Attorney General William Barr named Connecticut U.S. Attorney John Durham a special counsel, giving him protection to continue into the Biden administration his investigation of the FBI’s 2016 Russia probe’s origins, the Wall Street Journal reports. Barr appointed Durham under the same regulation used to name Robert Mueller in 2017 to oversee that Russia investigation, which examined Moscow’s interference in the 2016 election and links between the Trump campaign and Russia. Barr made the appointment on Oct. 19 but delayed notifying lawmakers, “given the proximity to the presidential election.” The move likely means President-elect Joe Biden’s Justice Department will be left to address Durham’s investigation.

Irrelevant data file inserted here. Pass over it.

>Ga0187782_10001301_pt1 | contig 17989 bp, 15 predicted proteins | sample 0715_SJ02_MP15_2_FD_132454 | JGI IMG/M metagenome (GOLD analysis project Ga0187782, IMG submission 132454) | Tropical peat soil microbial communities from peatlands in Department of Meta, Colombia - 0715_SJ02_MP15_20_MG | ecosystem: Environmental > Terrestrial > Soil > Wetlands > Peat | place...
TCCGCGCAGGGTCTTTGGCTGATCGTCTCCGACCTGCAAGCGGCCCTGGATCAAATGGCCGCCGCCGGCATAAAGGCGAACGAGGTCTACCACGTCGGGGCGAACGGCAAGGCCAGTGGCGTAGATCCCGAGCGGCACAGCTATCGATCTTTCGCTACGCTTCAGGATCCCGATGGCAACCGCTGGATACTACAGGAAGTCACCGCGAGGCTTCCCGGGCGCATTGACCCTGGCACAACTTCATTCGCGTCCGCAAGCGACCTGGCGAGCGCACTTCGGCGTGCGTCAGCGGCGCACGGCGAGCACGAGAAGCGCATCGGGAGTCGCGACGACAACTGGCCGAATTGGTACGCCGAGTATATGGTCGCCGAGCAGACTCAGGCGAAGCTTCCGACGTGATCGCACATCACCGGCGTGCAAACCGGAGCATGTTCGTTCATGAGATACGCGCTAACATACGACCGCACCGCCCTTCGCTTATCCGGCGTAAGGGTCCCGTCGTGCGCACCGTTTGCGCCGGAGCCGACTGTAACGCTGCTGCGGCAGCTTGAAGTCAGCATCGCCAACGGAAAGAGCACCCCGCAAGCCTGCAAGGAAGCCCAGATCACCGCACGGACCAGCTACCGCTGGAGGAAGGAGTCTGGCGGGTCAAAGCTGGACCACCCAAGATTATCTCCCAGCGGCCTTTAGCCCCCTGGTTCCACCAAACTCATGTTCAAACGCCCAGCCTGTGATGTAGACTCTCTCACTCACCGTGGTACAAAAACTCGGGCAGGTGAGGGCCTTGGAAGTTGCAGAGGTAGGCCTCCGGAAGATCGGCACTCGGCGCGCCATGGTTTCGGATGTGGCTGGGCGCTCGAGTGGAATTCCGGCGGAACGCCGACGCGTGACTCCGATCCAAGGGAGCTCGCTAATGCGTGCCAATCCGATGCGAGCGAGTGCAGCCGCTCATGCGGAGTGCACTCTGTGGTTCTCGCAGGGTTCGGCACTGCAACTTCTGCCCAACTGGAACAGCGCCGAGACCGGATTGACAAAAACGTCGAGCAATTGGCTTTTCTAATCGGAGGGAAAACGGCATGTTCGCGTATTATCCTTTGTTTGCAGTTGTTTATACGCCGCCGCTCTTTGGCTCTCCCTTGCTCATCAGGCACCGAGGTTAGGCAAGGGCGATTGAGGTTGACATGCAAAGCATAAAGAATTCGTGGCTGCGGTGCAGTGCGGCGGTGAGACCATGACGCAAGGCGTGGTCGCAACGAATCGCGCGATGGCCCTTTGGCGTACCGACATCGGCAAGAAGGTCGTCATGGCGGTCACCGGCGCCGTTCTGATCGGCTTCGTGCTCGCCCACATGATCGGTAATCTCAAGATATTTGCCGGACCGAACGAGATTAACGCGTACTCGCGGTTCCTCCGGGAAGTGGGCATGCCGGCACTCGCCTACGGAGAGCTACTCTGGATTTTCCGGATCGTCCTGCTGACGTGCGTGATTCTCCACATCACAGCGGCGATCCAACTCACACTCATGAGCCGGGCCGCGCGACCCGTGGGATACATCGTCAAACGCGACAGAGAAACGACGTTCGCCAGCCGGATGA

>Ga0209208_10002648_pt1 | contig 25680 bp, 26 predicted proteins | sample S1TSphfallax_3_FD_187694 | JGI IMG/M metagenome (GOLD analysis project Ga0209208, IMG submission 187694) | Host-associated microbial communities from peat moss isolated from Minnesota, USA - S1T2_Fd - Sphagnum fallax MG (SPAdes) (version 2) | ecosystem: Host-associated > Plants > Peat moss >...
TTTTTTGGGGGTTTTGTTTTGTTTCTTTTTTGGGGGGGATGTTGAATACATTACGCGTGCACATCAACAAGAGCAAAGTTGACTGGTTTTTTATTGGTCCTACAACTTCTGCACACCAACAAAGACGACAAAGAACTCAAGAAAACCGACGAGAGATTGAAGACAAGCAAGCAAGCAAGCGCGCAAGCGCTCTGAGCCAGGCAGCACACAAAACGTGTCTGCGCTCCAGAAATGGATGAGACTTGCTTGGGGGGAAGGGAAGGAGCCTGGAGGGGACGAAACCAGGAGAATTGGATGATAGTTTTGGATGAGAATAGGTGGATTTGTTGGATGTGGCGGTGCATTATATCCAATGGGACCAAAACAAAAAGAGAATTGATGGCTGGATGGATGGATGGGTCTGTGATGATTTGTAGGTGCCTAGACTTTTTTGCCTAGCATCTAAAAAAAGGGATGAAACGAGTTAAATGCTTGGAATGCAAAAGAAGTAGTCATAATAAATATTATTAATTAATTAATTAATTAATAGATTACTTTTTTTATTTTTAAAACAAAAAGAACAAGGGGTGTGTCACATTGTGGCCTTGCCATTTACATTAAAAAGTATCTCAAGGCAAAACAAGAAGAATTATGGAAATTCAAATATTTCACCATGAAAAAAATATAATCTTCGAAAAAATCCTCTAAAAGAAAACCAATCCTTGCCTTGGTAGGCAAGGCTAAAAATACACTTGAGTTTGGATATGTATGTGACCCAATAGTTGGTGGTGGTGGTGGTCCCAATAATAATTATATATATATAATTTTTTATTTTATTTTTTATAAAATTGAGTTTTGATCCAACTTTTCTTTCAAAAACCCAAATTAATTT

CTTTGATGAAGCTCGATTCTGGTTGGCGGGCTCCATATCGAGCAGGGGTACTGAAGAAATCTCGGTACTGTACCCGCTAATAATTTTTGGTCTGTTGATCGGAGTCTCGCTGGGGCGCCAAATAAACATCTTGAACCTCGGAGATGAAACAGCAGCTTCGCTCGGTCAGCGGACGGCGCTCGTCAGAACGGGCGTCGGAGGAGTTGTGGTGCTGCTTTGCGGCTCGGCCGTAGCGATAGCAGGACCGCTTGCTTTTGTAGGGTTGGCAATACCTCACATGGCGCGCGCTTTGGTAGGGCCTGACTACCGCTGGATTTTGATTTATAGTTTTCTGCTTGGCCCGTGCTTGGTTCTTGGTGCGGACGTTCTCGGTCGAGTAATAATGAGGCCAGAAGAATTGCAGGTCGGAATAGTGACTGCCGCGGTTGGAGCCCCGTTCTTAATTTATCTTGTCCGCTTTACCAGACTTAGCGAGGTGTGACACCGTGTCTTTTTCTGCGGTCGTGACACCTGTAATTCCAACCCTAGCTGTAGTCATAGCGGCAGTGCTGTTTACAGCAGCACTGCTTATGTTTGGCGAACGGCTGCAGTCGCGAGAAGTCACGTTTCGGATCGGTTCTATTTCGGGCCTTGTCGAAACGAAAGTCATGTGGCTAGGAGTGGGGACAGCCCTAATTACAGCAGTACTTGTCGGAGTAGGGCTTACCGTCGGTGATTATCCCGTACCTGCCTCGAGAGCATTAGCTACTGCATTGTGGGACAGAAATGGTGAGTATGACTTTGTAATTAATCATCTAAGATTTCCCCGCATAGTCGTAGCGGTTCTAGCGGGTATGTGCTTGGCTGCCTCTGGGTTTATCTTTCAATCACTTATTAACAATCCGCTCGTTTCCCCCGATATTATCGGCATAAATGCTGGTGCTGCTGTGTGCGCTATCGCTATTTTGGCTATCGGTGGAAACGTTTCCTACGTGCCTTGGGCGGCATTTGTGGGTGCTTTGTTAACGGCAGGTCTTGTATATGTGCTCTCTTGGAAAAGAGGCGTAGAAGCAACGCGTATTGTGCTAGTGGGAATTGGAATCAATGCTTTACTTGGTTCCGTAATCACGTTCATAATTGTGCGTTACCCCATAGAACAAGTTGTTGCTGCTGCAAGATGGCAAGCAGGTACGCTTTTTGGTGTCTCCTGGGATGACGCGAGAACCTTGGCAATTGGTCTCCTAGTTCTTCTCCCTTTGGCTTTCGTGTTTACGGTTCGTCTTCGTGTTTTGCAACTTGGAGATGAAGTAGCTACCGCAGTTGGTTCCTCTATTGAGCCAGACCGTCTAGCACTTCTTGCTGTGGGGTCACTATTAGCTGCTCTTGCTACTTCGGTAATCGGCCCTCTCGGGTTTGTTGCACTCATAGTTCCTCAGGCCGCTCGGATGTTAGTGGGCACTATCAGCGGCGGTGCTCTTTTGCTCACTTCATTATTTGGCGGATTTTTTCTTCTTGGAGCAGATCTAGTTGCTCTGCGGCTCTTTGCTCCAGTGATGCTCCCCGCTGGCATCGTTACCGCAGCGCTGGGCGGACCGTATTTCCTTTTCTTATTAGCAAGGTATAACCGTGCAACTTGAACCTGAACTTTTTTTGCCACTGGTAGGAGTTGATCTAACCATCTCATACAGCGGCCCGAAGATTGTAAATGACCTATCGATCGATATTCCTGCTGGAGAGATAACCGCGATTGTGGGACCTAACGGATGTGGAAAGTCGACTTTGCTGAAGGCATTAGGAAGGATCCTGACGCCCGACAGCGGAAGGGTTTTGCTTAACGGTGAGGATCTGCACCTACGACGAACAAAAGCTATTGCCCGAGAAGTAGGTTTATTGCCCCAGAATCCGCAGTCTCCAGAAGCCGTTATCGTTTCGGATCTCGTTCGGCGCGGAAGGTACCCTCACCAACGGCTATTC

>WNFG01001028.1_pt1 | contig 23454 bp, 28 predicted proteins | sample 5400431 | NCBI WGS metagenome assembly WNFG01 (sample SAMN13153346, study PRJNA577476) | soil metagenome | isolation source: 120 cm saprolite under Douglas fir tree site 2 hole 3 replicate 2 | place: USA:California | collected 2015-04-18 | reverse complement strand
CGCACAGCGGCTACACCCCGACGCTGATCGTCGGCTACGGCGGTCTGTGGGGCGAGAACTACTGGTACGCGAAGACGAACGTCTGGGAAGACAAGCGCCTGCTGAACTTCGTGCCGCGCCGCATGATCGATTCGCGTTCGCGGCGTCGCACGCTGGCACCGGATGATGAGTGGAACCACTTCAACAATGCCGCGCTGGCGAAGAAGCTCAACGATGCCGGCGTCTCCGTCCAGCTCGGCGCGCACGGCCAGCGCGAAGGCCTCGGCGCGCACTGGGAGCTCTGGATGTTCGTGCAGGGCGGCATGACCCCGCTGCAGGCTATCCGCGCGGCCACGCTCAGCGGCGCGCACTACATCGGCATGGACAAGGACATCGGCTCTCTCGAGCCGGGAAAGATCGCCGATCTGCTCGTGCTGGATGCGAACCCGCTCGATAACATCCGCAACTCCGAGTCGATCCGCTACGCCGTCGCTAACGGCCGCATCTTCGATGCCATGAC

Barr tapped Durham last year to lead a wide-ranging inquiry into the actions of investigators, but he had no official title other than U.S. Attorney. The special counsel designation means that he isn’t subject to day-to-day supervision by agency officials, and can be fired only for misconduct or a conflict of interest. If the attorney general decides to overrule an investigative or prosecutorial step a special counsel wants to take, the A must tell Congress. President Donald Trump has expressed frustration that Durham didn’t deliver any of his findings before the Nov. 3 presidential election. Rep. Adam Schiff (D-CA), chairman of the House Intelligence Committee, said, “Barr is using the special counsel law for a purpose it was not intended: to continue a politically motivated investigation long after Barr leaves office.”